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US Evacuated 3,000 from Kabul on Thursday

In this photo provided by the U.S. Marine Corps, a boy is processed through an Evacuee Control Checkpoint during an evacuation at Hamid Karzai International Airport, in Kabul, Afghanistan, Aug. 18, 2021.
In this photo provided by the U.S. Marine Corps, a boy is processed through an Evacuee Control Checkpoint during an evacuation at Hamid Karzai International Airport, in Kabul, Afghanistan, Aug. 18, 2021.

U.S. forces in Afghanistan evacuated about 3,000 people from Hamid Karzai International Airport in Kabul on Thursday, according to the White House.

The evacuees were flown out on 16 flights by giant C-17 aircraft. The White House says the evacuees included 350 U.S. citizens, their family members, vulnerable Afghans and applicants for special immigrant visas and their families.

A statement Friday says that over the previous 24 hours, the U.S. military also facilitated the departure of 11 charter flights. The passengers on those charter flights are not included in the totals above.

The White House says U.S. forces have now evacuated approximately 9,000 people since August 14, the day before the Taliban entered Kabul, and a total of 14,000 people since the end of July.

U.S. President Joe Biden has vowed to stay in Afghanistan until all U.S. citizens who want to leave have been evacuated, as he stands firmly by his decision to leave the country, despite the chaos that has ensued.

Biden is set to meet with his national security team on the situation in Afghanistan early Friday, before making remarks on the evacuation process later in the day (1pm ET).

“I don't think it could've been handled in a way that there — we're — going to go back in hindsight and look, but the idea that somehow there's a way to have gotten out without chaos ensuing, I don't know how that happens,” Biden said in an interview with George Stephanopoulos of ABC News on Wednesday. He dismissed questions about scenes of Afghans clinging to a U.S. aircraft as it took off as something that happened “days ago.”

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The president stressed that the U.S. military is now in control at the airport and evacuating thousands with the goal of getting everyone who needs to be evacuated out, both American and Afghan, by August 31.

When pressed whether troops will stay if the U.S. doesn’t meet the August 31 deadline, Biden said, “If we don’t, we’ll determine who’s left … and if there’s American citizens left, we’re going to stay until we get them out.”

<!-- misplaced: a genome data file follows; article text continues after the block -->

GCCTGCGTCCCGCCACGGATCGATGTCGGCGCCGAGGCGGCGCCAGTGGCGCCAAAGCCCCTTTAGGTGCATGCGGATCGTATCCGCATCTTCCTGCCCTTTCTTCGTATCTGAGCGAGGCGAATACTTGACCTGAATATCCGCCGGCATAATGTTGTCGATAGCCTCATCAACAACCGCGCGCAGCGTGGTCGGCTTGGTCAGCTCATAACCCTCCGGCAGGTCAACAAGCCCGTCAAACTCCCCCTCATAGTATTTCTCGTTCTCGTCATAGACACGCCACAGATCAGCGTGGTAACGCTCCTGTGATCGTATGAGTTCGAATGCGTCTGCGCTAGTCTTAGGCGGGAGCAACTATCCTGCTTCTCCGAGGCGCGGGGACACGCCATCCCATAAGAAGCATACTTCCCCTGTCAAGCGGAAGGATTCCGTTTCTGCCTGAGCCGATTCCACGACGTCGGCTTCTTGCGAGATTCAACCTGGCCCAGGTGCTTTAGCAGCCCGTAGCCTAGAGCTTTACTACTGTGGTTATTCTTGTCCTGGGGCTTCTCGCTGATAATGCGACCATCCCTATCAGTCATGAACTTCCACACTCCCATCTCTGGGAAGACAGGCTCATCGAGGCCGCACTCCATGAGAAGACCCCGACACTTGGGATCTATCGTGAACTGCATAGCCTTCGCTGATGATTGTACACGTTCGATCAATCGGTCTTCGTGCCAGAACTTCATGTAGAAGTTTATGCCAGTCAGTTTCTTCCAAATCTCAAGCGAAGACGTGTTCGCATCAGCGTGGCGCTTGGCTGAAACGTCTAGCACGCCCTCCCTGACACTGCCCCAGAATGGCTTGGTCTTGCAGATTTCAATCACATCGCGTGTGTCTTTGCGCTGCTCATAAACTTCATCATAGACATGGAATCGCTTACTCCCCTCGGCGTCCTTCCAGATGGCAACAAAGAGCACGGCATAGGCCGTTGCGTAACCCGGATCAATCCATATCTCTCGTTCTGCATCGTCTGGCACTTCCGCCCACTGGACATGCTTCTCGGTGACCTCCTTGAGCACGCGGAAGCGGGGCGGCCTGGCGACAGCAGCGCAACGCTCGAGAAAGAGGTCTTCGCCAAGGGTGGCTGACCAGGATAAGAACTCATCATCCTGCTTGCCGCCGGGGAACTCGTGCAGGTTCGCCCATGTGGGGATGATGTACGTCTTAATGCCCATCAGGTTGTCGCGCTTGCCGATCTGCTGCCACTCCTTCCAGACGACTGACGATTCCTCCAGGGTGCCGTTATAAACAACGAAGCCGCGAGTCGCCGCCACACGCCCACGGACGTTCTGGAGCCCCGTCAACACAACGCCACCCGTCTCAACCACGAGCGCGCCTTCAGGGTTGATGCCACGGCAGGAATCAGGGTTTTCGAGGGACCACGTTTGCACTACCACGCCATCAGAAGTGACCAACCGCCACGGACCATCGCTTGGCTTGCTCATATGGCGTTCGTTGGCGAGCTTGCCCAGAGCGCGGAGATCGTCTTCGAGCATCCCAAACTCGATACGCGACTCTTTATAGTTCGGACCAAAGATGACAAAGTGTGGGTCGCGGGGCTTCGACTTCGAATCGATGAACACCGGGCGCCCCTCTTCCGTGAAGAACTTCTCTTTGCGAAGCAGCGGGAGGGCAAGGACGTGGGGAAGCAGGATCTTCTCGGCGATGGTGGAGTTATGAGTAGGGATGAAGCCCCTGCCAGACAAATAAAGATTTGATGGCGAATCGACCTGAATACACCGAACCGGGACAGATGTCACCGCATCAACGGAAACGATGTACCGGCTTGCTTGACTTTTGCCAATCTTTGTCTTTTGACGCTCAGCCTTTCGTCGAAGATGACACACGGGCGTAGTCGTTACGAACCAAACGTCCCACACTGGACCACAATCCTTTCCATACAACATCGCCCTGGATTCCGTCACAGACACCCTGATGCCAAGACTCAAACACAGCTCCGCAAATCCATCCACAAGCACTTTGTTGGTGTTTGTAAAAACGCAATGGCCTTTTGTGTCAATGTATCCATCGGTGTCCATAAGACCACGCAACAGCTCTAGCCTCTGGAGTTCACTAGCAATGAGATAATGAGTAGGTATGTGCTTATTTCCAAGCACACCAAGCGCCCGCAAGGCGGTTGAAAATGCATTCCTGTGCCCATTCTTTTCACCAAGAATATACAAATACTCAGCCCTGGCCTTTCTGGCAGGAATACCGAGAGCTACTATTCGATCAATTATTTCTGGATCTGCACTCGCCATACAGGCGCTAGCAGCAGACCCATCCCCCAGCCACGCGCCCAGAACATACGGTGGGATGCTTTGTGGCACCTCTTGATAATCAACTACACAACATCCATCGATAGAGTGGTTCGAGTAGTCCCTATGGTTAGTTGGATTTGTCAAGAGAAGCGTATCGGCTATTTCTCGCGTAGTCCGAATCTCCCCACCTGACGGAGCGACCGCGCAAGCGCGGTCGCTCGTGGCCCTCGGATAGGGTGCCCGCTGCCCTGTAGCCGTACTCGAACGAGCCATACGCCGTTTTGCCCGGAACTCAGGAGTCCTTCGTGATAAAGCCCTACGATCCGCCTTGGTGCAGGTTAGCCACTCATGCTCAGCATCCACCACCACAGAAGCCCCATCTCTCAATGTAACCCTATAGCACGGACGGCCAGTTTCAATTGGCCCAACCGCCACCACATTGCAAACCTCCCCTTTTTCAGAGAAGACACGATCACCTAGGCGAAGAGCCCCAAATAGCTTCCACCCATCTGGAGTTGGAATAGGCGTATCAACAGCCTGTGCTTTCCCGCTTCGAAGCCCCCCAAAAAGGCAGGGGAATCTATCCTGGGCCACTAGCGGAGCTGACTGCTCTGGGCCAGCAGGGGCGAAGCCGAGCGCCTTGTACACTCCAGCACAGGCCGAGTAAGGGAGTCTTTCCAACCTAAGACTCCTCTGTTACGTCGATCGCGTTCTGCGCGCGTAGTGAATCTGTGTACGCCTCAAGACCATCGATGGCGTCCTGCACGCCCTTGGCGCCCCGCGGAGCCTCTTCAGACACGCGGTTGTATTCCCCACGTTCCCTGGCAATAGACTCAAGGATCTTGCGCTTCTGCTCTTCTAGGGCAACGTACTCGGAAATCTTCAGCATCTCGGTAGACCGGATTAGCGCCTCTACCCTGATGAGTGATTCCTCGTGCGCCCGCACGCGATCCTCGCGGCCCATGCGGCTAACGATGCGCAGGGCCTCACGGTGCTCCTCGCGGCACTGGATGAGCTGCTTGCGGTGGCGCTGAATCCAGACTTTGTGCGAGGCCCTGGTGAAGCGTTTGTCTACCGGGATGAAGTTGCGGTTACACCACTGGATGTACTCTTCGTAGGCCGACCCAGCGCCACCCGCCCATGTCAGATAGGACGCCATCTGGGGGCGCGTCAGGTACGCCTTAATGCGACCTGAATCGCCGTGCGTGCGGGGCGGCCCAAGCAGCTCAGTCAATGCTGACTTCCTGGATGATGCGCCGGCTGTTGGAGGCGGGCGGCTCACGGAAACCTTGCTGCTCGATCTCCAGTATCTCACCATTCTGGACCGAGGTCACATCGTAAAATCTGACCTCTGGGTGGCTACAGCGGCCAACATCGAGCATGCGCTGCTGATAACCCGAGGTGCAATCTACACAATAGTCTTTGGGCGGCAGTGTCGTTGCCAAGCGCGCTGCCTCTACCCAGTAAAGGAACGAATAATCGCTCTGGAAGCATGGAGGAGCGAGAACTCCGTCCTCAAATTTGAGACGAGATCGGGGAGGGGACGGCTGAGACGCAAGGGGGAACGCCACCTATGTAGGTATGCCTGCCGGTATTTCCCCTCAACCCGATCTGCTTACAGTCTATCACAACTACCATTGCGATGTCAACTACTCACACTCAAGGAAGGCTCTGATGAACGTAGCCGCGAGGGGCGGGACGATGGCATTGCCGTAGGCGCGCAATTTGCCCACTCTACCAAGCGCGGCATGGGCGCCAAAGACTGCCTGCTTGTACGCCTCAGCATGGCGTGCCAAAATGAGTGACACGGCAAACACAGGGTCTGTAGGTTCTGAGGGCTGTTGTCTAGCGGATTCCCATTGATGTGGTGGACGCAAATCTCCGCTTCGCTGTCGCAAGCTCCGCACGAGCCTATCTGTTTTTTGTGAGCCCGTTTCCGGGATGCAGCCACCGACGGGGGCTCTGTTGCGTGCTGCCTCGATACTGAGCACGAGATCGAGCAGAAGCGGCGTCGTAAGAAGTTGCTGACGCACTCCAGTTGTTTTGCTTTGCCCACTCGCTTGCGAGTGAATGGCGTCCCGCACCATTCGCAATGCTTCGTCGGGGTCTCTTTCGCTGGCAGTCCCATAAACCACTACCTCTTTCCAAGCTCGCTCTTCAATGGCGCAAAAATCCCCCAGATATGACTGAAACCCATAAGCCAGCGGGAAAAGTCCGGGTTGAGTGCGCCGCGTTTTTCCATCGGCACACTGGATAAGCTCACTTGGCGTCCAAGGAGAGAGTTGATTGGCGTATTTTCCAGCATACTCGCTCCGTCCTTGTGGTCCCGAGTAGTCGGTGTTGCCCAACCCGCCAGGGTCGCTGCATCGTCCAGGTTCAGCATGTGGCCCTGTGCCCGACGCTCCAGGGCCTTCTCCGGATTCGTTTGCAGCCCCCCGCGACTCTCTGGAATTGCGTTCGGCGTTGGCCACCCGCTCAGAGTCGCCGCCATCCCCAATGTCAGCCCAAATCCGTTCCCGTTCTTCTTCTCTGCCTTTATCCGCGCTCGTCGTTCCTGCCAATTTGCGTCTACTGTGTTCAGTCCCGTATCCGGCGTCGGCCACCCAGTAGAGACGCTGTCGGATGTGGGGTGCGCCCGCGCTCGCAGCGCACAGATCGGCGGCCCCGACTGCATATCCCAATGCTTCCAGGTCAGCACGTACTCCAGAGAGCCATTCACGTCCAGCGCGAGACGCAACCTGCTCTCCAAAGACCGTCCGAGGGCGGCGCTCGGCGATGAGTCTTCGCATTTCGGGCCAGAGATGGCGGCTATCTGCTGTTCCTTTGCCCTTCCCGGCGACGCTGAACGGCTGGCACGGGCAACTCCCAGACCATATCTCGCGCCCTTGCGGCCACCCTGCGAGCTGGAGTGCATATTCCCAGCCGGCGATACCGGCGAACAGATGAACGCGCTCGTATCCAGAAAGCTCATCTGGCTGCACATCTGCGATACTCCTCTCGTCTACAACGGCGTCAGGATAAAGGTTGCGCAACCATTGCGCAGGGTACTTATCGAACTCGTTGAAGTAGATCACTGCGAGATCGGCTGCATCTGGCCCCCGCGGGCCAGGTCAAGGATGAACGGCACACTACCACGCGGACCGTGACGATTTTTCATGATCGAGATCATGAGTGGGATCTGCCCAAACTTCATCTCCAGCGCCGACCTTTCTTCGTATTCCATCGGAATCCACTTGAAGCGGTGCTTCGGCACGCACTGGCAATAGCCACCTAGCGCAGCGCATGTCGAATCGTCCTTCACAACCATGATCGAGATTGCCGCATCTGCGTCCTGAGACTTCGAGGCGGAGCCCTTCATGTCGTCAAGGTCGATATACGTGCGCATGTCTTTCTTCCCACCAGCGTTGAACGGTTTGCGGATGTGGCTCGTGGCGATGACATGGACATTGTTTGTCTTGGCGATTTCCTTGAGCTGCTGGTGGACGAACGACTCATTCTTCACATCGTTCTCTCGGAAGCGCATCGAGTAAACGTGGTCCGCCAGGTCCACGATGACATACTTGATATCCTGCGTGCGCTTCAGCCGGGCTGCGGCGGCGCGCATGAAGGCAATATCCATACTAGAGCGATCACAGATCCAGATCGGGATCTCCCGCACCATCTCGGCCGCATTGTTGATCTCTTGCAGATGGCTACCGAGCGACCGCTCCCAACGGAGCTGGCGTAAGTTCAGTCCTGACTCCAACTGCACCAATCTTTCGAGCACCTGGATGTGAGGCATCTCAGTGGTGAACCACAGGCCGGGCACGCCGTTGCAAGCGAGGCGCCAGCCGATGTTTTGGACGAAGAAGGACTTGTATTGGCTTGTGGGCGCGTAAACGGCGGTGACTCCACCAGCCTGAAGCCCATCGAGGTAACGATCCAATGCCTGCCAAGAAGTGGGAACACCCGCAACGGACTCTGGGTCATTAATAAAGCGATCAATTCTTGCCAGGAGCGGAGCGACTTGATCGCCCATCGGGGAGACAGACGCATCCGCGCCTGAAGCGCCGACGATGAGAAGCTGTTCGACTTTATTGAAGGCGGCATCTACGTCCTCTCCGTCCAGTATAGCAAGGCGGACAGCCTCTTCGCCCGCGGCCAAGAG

Concern is growing with reports that Afghans and American citizens are having trouble getting to the airport due to Taliban checkpoints. The U.S. is continuing to communicate with local Taliban commanders on the ground to move people through the checkpoints.

“It comes down a lot to the credentialing and making sure that they can prove — and we can prove — that these are appropriate people to move through. And we have indications this morning that that process is working,” Pentagon press secretary John Kirby told reporters Thursday.

“Overnight, we significantly expanded how many American citizens, locally employed staff, SIV applicants, and other vulnerable Afghans who are eligible for departure, and we offer them to consider transit to the airport,” he told reporters.

In the ABC interview, which aired early Thursday, Biden also defended his administration’s decisions based on the intelligence coming from Afghanistan, saying the intelligence he saw said a Taliban takeover was “more likely by the end of the year,” and that the government’s collapse in such a short time was not anticipated.

His comments echoed those of General Mark Milley, chairman of the Joint Chiefs of Staff, who told reporters Wednesday the time frame of a government collapse “was widely estimated and ranged from weeks to months and even years following our departure.”

“There was nothing that I or anyone else saw that indicated a collapse of this army and this government in 11 days,” he added.

However, a senior U.S. intelligence official, speaking to VOA on condition of anonymity, said the U.S. community “consistently identified the risk of a rapid collapse of the Afghan government.”

“We also grew more pessimistic about the government’s survival as the fighting season progressed. … That said, the Afghan government unraveled even more quickly than we anticipated,” the official said.

Carla Babb, Jeff Seldin, Steve Herman contributed to this report.